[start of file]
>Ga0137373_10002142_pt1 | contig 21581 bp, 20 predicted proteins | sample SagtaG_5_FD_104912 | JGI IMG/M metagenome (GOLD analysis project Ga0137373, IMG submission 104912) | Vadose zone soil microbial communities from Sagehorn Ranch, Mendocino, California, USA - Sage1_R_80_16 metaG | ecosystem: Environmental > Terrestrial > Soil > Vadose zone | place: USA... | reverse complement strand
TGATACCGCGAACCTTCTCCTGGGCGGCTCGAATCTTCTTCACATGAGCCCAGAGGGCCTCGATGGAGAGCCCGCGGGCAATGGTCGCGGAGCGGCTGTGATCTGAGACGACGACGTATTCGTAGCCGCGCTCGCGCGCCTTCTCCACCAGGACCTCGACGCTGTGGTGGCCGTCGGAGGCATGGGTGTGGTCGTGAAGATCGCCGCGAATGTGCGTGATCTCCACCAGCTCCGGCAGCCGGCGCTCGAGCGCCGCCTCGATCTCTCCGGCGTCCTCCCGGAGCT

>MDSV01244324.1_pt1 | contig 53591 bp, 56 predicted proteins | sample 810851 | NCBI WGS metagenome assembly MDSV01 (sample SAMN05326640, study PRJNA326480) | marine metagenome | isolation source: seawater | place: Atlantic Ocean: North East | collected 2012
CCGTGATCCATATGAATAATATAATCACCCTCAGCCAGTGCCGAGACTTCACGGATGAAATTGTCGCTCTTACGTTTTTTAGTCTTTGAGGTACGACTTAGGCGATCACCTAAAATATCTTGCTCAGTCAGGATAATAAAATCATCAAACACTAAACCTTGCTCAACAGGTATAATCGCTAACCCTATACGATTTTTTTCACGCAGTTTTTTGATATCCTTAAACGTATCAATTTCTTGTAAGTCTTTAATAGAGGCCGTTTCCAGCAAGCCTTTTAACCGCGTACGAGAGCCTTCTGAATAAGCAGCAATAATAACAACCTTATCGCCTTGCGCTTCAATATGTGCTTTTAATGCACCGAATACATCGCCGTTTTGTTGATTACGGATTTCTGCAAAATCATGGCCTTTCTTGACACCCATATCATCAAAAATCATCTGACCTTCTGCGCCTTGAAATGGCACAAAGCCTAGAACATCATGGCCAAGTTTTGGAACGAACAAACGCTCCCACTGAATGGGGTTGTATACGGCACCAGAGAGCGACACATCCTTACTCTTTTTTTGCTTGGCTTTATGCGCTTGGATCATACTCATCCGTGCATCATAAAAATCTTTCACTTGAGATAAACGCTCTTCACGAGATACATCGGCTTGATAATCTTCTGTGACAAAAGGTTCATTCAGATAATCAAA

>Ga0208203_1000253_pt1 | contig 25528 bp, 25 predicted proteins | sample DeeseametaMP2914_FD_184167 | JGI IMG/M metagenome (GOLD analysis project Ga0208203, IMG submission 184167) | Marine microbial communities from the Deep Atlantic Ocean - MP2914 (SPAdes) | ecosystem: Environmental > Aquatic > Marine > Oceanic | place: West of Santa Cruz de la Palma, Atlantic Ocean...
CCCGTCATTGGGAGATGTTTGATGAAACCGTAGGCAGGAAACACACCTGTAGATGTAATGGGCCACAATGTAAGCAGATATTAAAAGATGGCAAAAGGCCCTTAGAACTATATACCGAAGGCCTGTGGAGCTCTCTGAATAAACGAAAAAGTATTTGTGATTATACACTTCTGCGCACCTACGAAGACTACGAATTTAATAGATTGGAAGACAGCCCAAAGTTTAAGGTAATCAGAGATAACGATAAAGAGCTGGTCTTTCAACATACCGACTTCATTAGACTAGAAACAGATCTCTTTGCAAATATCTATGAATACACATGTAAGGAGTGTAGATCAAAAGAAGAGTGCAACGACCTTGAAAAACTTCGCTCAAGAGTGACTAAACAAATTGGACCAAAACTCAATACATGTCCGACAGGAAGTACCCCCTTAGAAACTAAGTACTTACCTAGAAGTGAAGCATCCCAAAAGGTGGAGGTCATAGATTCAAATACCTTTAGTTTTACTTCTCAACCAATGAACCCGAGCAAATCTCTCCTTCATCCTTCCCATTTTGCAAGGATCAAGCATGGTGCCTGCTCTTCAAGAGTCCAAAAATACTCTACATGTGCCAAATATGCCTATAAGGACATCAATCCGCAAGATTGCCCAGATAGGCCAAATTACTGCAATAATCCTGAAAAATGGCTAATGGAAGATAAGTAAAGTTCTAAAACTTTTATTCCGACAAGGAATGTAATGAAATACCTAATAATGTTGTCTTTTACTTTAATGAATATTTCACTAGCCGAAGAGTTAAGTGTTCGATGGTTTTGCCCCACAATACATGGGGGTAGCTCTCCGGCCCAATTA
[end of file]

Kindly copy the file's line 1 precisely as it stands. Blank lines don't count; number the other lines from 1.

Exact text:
>Ga0137373_10002142_pt1 | contig 21581 bp, 20 predicted proteins | sample SagtaG_5_FD_104912 | JGI IMG/M metagenome (GOLD analysis project Ga0137373, IMG submission 104912) | Vadose zone soil microbial communities from Sagehorn Ranch, Mendocino, California, USA - Sage1_R_80_16 metaG | ecosystem: Environmental > Terrestrial > Soil > Vadose zone | place: USA... | reverse complement strand